Territory Stories

Debates Day 3 - Thursday 19 November 2015

Details:

Title

Debates Day 3 - Thursday 19 November 2015

Other title

Parliamentary Record 24

Collection

Debates for 12th Assembly 2012 - 2016; ParliamentNT; Parliamentary Record; 12th Assembly 2012 - 2016

Date

2015-11-19

Notes

Made available by the Legislative Assembly of the Northern Territory

Language

English

Subject

Debates

Publisher name

Hansard Office

Place of publication

Darwin

File type

application/pdf

Use

Attribution International 4.0 (CC BY 4.0)

Copyright owner

Legislative Assembly of the Northern Territory

License

https://creativecommons.org/licenses/by/4.0/

Parent handle

http://hdl.handle.net/10070/267729

Citation address

https://hdl.handle.net/10070/441540

Page content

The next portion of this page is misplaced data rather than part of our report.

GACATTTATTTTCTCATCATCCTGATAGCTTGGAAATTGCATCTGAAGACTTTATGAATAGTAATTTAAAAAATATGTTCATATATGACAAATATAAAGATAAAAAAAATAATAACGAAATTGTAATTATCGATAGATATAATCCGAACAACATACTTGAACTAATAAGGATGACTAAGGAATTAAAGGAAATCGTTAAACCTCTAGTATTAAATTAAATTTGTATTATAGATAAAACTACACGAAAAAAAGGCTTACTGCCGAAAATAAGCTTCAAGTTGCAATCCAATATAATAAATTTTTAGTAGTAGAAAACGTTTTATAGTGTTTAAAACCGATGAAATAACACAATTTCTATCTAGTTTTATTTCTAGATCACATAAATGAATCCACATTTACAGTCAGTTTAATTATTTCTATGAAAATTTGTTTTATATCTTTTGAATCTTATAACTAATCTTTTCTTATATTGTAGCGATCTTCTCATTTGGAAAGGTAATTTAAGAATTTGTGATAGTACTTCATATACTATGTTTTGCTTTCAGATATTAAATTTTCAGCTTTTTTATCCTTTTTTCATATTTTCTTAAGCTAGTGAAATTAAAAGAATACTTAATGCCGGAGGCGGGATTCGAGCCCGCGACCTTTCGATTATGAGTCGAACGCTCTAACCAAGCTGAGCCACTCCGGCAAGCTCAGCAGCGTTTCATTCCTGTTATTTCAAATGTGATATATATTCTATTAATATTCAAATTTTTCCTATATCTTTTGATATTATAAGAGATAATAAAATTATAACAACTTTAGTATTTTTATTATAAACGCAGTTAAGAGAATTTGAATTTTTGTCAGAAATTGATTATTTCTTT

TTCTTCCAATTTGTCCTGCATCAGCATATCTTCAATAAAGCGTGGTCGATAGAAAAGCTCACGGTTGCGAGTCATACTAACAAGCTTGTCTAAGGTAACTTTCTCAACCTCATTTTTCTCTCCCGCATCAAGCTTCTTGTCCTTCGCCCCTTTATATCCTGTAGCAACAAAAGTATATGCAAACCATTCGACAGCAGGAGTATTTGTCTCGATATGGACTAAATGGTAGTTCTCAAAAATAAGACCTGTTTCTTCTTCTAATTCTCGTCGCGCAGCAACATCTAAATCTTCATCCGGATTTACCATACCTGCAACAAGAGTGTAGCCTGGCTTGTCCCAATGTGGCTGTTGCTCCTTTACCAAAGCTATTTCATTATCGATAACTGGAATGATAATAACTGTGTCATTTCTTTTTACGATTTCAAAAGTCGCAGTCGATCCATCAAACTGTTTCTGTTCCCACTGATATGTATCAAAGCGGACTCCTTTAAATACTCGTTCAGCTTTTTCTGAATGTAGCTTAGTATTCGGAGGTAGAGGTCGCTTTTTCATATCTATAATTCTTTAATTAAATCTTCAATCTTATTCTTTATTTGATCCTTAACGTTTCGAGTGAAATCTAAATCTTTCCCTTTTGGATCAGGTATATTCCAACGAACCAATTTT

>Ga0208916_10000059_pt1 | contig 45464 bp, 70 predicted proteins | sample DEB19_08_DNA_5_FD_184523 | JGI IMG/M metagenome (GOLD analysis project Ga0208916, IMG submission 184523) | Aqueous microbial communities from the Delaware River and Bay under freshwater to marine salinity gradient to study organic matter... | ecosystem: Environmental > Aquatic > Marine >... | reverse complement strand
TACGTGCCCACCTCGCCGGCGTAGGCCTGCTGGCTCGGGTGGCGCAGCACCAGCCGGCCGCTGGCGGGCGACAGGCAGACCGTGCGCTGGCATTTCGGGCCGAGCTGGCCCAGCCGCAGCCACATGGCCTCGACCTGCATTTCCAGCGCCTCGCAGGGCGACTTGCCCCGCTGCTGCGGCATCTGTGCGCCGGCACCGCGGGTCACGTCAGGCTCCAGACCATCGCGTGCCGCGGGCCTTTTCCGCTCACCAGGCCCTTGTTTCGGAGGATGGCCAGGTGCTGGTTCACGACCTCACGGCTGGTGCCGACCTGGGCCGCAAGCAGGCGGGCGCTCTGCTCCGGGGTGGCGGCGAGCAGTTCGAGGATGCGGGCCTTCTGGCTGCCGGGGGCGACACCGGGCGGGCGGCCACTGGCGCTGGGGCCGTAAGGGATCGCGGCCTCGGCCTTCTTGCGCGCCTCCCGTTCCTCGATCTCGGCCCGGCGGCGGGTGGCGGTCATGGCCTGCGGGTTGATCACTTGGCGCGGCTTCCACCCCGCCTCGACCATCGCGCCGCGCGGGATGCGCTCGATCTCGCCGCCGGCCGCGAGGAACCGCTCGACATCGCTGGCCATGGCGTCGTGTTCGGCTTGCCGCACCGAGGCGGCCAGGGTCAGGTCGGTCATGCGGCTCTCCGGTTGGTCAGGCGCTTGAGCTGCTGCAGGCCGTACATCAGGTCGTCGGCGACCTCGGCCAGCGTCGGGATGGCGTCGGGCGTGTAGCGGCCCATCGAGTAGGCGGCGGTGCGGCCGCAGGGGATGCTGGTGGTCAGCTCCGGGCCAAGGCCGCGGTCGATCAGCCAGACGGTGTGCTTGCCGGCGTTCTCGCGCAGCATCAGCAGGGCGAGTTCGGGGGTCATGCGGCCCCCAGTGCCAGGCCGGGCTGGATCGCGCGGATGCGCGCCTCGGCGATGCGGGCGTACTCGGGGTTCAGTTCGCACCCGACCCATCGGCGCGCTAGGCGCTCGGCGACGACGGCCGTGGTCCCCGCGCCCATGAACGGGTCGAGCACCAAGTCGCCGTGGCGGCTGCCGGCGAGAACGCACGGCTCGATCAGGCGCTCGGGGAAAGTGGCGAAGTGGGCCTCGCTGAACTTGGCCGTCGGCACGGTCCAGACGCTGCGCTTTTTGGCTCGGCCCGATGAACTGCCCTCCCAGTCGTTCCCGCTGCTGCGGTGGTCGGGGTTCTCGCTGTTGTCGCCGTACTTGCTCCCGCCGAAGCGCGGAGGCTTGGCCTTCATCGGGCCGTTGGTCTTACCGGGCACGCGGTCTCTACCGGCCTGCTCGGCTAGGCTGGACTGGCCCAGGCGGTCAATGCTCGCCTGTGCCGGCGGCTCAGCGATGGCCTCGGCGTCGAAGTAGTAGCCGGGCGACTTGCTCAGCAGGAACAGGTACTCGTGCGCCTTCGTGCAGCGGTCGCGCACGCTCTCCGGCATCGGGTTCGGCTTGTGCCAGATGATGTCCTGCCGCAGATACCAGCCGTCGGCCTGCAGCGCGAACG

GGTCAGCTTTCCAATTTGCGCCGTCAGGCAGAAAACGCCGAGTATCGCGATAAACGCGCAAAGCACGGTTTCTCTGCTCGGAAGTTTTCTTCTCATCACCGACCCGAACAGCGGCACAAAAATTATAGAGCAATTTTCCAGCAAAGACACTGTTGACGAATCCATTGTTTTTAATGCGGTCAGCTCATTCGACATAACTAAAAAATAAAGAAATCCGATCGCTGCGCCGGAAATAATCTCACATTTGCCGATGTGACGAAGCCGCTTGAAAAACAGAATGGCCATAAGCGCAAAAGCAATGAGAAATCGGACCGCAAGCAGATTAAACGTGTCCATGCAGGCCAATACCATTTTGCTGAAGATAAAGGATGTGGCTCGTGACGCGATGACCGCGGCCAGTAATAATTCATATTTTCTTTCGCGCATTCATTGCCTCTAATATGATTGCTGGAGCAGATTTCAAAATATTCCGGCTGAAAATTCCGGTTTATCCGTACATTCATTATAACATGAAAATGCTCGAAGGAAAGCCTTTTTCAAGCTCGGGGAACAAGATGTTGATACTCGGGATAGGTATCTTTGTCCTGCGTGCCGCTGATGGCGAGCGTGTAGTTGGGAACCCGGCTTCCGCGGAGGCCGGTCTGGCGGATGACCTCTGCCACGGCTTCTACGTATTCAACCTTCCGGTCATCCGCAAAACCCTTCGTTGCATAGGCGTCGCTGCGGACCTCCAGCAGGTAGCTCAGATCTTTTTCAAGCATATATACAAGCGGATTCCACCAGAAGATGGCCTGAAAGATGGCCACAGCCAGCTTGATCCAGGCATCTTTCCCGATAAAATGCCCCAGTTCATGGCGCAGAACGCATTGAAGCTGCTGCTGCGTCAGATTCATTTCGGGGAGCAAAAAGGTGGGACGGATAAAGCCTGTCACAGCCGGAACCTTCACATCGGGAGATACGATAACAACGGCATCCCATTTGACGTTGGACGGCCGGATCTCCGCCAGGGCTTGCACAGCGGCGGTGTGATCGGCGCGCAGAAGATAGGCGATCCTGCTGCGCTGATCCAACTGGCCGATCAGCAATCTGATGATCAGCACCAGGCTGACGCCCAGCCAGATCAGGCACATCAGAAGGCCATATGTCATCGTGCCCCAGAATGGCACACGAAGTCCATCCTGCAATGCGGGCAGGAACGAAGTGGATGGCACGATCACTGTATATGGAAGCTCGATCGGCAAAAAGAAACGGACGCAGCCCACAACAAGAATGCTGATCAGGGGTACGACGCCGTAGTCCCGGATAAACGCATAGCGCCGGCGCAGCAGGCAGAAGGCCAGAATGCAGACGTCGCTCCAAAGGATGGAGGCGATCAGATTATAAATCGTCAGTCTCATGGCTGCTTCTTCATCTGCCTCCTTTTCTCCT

DEBATES Thursday 19 November 2015 7410 started the hospital. We have a temporary fence up around the site. The member for Nhulunbuy protested further by saying the hospital would have been completed and operational by now had the Labor government still been in power. I doubt that sincerely, given their record for not achieving anything during the 11 years they were in power. What did they achieve? The member for Brennan put it quite nicely: a massive debt legacy. The Territory was heading toward bankruptcy under the Labor government and if they are ever in power again, without a doubt we will be heading down the same path. The member for Brennan was quite right to also say it is part of a cycle. It is a well-known political cycle in Australia that when left-wing governments are in power they spend like drunken sailors and put not only state jurisdictions into debt but the nation. The conservatives have to fix all the debt legacy problems left by Labor governments. I refer to what the member for Nelson said about the hospital and the hole in the ground. The concrete poured in that event was, in fact, a real piece of concrete Members interjecting. Mr Vowles: You said it with a straight face! Mr WESTRA van HOLTHE: I am happy to be considered a part-time comedian A member: It is a footing. Mr WESTRA van HOLTHE: It is a footing. I will give myself a bit of qualification ... Members interjecting. Mr WESTRA van HOLTHE: I would like to continue uninterrupted if possible, if the members opposite would stop interjecting. Madam SPEAKER: Order! Keep the noise down. Mr WESTRA van HOLTHE: I do not know the background of all members of the opposition. I do not know if any have ever worked a single day in the construction industry. Would that be a fair call? I am probably right. I have worked in the construction industry. One of the first jobs I ever had, coming out of high school and after spending some time at university, was working on construction sites. They were land release subdivisions on the Gold Coast in the suburbs behind Burleigh Heads in Queensland. I have some experience in construction. I also built my house in Alice Springs. For many years, on and off, my dad was a builder. As children, young adults and teenagers, we used to help him at his construction business, so I have a bit of an idea. For the edification for those opposite, when you pour concrete into the ground for a footing it is a part of the construction. That is the simple fact of the matter. What the managing contractor decided to do after that concrete was poured was a matter for them. They figured it was safer for them to backfill on top of the concrete. It is not uncommon to backfill recently-poured concrete because concrete cures at a particular rate. All concrete is different. There are different types of concrete for different purposes. You guys might not know that, but you are happy to make political capital out of something that would be the inconvenient truth, if you knew something about it. Apart from the safety reasons, it is possible the contractor backfilled to slow the rate of curing of the concrete because slowly-cured concrete cures harder. That is possible and it was their decision to make. Moving on to the next thing beyond that, the public of the Northern Territory generally wants to know what the government is up to. They do not want to know what we are doing internally, or about infighting or anything like that. They do not want to know about Delia Lawrie becoming an Independent to the Labor Party, or the lack of support for the current Leader of the Opposition in amongst your ranks. They want to know what the Territory government is doing. It is not uncommon for the government to hold media conferences and events to inform people of what is going on ... Ms Fyles: That they are digging a hole to fill it back up again. Mr WESTRA van HOLTHE: Fair dinkum! The Labor government used to do it all the time. I give you a classic example of the media stunts the Labor Party used to pull. When we were in opposition, many times we accused the Labor government of governing by glossy brochure. It used to produce all these glossy brochures on a regular basis, slip them into peoples letterboxes and put them in the post. Despite the fact it was doing very little, it had people convinced it was doing something. That was an ongoing political stunt perpetrated by the Labor Party when it was in government. We take journalists out and show them the site get them involved in doing these types of things. It is a normal part of the process to let people know. The media got onto this and thought it would be great to belt the government up because the footing that was poured was then backfilled for safety or whatever reasons the contractor decided to do it.